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BPFNA Friendship Tour to Nicaragua
August 16-24, 2008

A delegation of BPFNA members, staff and friends is on a Friendship Tour to Nicaragua through August 24. BPFNA Program Coordinator LeDayne McLeese Polaski shares the group's experiences and her own reflections in these dispatches....

August 21, 2008
The Final Dispatch

We have come to Nicaragua to study Conflict Transformation. If we had tried to design a exercise for our group to test and practice our theories, we could not have created a better experience than what we have gone through today.

Earlier this week we met with Sixto Ulloa who is the government's Human Rights Ombudsman, a member of the First Baptist Church of Managua, and an active supporter of the partnership of  Evangelical (Protestant) Churches of Nicaragua. At the end of our time together he offhandly mentioned that he had thought of asking Nicaraguan President Daniel Ortega to meet with us but that it didn't look as if our schedule would allow it. He said he'd look into it, but that again, it did not look likely.

We didn't really expect anything to come of Sixto's comment, especially as the week wore on and we heard nothing. Then came the word this morning that it had been arranged for our delegation to  have an audience this evening at 5:00 p.m. with President  Ortega, his wife Rosario, leaders of all the Protestant denominations, and other pastors and religious leaders.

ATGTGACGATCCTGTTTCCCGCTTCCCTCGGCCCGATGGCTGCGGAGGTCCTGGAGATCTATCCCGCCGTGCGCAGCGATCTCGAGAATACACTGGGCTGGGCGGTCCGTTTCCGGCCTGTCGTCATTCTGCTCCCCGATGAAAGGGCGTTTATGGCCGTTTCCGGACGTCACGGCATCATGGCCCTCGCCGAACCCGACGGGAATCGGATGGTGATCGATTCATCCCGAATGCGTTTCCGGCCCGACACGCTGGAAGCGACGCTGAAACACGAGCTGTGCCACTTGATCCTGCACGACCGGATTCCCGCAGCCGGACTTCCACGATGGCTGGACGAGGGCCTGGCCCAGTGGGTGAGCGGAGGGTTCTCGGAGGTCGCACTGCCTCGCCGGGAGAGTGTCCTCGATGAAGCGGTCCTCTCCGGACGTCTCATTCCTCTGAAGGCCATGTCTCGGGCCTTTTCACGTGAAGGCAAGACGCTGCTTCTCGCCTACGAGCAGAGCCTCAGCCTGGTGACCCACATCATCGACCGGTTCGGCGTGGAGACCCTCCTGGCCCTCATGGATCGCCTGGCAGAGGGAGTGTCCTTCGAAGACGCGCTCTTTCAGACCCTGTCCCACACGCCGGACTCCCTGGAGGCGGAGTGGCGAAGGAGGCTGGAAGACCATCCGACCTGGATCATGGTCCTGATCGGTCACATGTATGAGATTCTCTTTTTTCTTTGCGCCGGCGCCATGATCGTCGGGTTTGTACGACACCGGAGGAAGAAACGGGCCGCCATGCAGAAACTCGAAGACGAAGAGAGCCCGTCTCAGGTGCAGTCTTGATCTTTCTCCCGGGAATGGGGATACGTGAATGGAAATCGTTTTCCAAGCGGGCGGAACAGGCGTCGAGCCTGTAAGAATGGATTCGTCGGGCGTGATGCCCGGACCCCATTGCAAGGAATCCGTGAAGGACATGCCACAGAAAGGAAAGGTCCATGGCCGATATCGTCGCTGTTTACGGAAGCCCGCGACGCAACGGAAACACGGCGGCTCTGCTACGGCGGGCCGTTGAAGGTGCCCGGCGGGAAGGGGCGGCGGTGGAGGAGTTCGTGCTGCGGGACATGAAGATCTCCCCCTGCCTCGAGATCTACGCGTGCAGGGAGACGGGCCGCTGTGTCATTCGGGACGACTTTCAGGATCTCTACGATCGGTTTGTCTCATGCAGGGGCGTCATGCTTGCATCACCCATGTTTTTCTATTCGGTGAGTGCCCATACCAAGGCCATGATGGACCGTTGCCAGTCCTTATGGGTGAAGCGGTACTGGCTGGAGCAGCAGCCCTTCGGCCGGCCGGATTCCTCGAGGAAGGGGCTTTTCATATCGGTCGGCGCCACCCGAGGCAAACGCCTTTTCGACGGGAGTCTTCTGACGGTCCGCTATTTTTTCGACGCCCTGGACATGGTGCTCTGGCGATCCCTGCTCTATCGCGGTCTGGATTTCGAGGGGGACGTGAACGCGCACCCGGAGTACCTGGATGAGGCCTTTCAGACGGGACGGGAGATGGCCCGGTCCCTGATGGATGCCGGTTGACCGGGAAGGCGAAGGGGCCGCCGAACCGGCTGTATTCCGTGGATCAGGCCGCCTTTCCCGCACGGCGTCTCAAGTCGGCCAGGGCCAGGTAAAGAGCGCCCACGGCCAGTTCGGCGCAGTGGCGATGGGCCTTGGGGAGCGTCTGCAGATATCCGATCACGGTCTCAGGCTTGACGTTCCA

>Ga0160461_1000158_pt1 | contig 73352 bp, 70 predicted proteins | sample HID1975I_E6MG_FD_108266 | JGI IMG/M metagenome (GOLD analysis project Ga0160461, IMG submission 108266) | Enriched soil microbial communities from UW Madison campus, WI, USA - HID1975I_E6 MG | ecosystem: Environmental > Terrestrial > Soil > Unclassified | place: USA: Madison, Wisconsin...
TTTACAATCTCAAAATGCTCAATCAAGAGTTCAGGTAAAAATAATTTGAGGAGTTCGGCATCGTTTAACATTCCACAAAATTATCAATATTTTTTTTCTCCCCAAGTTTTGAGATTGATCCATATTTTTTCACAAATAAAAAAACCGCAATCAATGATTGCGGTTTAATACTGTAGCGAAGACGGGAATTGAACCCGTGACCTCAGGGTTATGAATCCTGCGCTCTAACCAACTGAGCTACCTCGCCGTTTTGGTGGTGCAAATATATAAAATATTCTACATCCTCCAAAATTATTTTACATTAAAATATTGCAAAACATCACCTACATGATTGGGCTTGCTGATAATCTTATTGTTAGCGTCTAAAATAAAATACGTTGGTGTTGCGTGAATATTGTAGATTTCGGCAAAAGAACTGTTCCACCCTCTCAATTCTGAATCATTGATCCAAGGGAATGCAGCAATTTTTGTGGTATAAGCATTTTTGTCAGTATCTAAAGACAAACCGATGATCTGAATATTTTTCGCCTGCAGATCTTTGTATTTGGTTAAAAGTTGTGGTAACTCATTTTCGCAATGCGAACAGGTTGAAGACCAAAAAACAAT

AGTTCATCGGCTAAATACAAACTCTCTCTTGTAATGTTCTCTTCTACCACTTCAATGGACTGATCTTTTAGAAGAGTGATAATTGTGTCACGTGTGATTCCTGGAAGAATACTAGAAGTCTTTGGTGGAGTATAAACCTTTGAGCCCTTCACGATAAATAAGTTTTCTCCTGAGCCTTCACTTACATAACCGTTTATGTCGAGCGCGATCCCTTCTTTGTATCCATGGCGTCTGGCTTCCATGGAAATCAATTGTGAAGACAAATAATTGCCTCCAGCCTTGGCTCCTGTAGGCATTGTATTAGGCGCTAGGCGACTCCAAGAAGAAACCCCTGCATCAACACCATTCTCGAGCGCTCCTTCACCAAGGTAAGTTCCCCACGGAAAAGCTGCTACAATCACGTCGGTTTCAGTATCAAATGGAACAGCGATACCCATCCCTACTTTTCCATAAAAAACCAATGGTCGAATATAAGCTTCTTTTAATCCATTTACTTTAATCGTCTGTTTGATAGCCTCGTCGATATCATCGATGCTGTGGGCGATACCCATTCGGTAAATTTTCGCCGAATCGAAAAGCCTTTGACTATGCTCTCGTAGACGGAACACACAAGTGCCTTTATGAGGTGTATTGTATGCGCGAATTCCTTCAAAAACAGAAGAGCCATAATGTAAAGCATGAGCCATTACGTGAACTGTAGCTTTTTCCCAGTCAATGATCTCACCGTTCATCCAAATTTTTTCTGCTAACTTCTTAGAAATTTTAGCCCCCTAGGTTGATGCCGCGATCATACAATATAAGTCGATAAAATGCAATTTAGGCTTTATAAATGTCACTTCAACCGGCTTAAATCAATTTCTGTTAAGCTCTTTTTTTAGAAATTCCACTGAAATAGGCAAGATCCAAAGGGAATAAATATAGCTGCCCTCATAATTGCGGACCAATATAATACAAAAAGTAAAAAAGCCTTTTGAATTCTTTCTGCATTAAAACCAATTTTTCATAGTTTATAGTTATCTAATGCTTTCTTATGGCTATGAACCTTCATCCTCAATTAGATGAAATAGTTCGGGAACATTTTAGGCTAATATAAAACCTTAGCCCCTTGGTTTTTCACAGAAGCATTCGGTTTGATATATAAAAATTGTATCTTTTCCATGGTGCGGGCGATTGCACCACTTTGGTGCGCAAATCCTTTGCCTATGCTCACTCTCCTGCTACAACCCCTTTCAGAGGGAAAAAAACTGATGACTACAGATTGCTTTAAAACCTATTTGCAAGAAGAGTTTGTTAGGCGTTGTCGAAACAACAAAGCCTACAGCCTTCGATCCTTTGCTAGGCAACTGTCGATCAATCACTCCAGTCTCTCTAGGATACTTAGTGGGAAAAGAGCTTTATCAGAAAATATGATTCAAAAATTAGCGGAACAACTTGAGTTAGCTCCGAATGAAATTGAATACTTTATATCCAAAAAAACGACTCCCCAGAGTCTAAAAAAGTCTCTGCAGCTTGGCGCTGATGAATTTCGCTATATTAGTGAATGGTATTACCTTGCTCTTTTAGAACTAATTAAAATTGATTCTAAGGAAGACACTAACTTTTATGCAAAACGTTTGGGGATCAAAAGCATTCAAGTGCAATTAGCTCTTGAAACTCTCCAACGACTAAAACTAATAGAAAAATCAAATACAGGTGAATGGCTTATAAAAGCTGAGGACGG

Unfortunately, we had already scheduled an event with Second Baptist Church of Leon at the exact same time, and Leon is over an hour from Managua. Second Baptist has a long-term sister church relationship with BPFNA Partner Congregation University Baptist Church (UBC) of Minneapolis. Three members of our delegation are involved with UBC and have been eagerly anticipating this time with the people of Second Baptist. Far more importantly, the church had been preparing for our visit for months, inviting all the children for whom UBC provides scholarships along with their parents, and planning a dinner, a worship service, and a program celebrating the partnership.